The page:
Need to prove these 2
1.(sin(x) - cos(x) -1)/(sin(x)+cos(x)-1) = - ((cos(x)+1)/sin(x))
2. 1-cos(2x) + cos(4x) - cos(6x) = 4sin(x)cos(2x)sin(3x)
Thanks!
I just want you to know that I have the solutions and explanations for these two trig proofs. However, as a result of recent elbow and nerve surgery, it takes me seemingly forever to type up something (esp math) accurately. So, if you have other problems and can afford waiting another few minutes, I can certainly help. Just letting you know this.
Maybe this will help. I can't get it to verify...Maybe someone can fix my mistake. I can't figure out what I did wrong, but maybe you can see it. Or someone can just fix my mistake so they don't have to rewrite.
I work the left side
Multiply by
This leaves you with:
Combine like terms
Simplify
or
Oh dear I see my mistake...I feel stupid...I will fix it as fast as possible. Nevermind...I didn't find it. I noticed I just randomly dropped off the sinx but even when I try to do it it cancels out. Sorry....I tried. *goes back to hole*
Hello,
I'll try ^^
We have :
Consider the denominator : (sin(x)+cos(x))-1.
Use the formula (a-b)(a+b)=aē-bē
So here, you're going to multiply up and down by (sin(x)+cos(x))+1
This will make :
The denominator :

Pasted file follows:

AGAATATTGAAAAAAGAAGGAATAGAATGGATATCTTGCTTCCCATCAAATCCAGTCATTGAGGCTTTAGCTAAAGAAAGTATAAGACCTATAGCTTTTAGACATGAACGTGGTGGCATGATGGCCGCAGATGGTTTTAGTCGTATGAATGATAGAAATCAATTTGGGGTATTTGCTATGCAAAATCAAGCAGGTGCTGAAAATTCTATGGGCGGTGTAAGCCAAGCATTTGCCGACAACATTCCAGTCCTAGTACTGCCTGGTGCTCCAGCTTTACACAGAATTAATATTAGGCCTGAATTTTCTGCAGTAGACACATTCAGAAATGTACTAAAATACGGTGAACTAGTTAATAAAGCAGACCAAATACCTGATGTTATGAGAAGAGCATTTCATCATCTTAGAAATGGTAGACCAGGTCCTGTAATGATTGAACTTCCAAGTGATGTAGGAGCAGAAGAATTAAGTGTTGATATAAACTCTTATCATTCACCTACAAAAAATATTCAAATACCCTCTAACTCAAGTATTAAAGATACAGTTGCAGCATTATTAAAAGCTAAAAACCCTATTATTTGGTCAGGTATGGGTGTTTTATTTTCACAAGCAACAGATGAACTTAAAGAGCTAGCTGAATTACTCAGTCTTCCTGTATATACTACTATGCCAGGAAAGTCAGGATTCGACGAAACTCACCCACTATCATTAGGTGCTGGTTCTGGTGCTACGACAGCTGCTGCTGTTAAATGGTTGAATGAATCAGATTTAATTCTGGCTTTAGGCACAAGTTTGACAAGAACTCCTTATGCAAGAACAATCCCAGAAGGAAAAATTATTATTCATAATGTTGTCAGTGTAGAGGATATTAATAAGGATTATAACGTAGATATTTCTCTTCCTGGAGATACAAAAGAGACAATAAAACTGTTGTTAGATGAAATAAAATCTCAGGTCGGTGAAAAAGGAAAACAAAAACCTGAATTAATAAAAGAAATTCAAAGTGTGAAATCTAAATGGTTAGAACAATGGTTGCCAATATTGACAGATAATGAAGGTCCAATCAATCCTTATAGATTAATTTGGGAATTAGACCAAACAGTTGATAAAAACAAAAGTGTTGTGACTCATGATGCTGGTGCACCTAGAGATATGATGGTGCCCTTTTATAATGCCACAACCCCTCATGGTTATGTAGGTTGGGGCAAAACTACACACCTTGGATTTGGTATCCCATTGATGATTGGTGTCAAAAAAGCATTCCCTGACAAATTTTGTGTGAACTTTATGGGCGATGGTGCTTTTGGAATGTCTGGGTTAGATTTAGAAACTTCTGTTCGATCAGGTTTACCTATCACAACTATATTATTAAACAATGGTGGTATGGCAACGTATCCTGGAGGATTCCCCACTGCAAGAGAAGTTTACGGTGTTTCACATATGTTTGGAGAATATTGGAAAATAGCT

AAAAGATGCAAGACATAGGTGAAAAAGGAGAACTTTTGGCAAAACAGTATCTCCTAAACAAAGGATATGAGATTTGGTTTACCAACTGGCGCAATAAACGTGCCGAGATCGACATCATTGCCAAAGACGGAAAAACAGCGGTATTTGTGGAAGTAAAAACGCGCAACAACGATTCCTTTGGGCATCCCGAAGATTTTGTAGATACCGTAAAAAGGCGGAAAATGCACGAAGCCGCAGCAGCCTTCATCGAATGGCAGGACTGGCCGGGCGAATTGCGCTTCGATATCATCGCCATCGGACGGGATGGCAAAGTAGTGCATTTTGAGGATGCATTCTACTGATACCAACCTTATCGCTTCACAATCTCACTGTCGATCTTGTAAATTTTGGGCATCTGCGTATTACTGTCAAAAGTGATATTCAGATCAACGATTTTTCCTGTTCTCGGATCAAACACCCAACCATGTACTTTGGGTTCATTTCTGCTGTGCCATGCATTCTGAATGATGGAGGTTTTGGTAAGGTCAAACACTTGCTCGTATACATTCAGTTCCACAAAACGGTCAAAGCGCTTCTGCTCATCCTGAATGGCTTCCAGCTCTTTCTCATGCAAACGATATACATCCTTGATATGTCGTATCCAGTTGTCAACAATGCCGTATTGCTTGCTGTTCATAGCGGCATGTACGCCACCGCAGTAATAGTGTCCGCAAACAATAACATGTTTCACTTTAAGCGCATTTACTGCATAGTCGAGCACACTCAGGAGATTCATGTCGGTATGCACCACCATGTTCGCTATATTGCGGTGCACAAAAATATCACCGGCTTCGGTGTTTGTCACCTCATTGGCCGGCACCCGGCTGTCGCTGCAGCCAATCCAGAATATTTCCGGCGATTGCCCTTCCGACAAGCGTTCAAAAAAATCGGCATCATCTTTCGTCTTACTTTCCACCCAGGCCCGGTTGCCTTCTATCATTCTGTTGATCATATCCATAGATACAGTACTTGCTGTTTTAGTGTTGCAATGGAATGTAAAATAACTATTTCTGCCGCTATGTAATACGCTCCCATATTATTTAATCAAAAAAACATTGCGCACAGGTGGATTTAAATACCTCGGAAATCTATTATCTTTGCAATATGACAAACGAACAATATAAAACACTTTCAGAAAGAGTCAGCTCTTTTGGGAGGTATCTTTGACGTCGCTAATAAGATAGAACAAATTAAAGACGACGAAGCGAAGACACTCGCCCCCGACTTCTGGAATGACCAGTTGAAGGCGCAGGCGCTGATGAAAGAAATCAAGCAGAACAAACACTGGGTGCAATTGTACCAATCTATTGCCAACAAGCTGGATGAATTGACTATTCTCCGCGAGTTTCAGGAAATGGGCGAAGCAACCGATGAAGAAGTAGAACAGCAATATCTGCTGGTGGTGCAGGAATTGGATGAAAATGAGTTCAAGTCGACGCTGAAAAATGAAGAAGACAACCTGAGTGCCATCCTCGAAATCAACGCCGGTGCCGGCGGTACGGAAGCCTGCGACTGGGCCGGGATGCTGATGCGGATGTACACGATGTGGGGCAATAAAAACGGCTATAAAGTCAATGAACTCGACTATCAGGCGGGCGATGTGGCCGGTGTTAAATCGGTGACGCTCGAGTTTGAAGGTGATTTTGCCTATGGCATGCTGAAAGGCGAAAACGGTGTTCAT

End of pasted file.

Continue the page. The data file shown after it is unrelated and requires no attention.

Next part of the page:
The numerator :
Which is (a-b)(a+b) form again
Hence the numerator is equal to :
And here is the grand final (music please xD)
Is it clear enough ?
I apologize, my college's internet connection went down. Nonetheless, Mr/Mrs/Dr. Moo got you what ya needed: - ( cos(x) + 1 ) / sin(x)
This can alternatively be written using our "co"-functions, namely a cotangent term and a cosecant term.
- ( cos(x) + 1 ) / sin(x) = - ( (cos(x)/sin(x)) + (1/sin(x)) )
= - ( cot(x) + csc(x) )
= - cot(x) - csc(x)
This is the same answer as - ( cos(x) + 1 ) / sin(x)
Both work.
For number 2,
2. 1-cos(2x) + cos(4x) - cos(6x) = 4sin(x)cos(2x)sin(3x)
1 - [(cos^2 x)-(sin^2 x)] + cos(4x) - cos(6x) = 4sin(x)cos(2x)sin(3x)
Simplification:
We know (cos^2 x) = 1-(sin^2 x) from the
trig identity sin^2 x +cos^2 x=1.
So, 1 - [(cos^2 x)-(sin^2 x)] = 1 - {[1-(sin^2 x)]-(sin^2 x)} = (line below)
1 -{[1-(sin^2 x)]-(sin^2 x)} = 1 - [1-(2sin^2 x)] = 2sin^2 x .
Or, you could have simply looked that one up.
plugging and chugging, we get: 2(sin^2 x) + cos(4x) - cos(6x) = 4sin(x)cos(2x)sin(3x)
We now deal with the cos(4x) term:
cos4x = (cos^4 x) - [(6cos^2 x)(sin^2 x)] + (sin^4 x)
Now, we have:
(2sin^2 x) + {(cos^4 x) - [(6cos^2 x)(sin^2 x)] + (sin^4 x)} - cos(6x) = 4sin(x)cos(2x)sin(3x)
Note that I am doing this without reference, therefore, I am positive that there is a much quicker way to do this. There are one or two theorems/identities/axioms that would make this go much faster. However, I usually just like to get rid of the double,triple,quadruple,..... angles before I move on. This is how I would go about this, unless I had a test, then I would memorize shortcuts. You kind of see "the big picture" this way.
Note also that I used { and } inappropriately. I used them so you could see better. However, mathematically, { and } are usually used to denote collections (sets, sequences, streams, etc...)
Sorry that I could not get you this earlier. I am glad Moo got too, though. Good luck!
-Andy
I hope your elbow will soon recover, if it's for such a purpose... This is well explained !
Ow, last thing, if you want to remember, i think that students are learnt the following formulaes :
cos(2x)=1-2sinē(x)=2cosē(x)-1=cosē(x)-sinē(x)
This reduces the demonstration of yours about 2-3 lines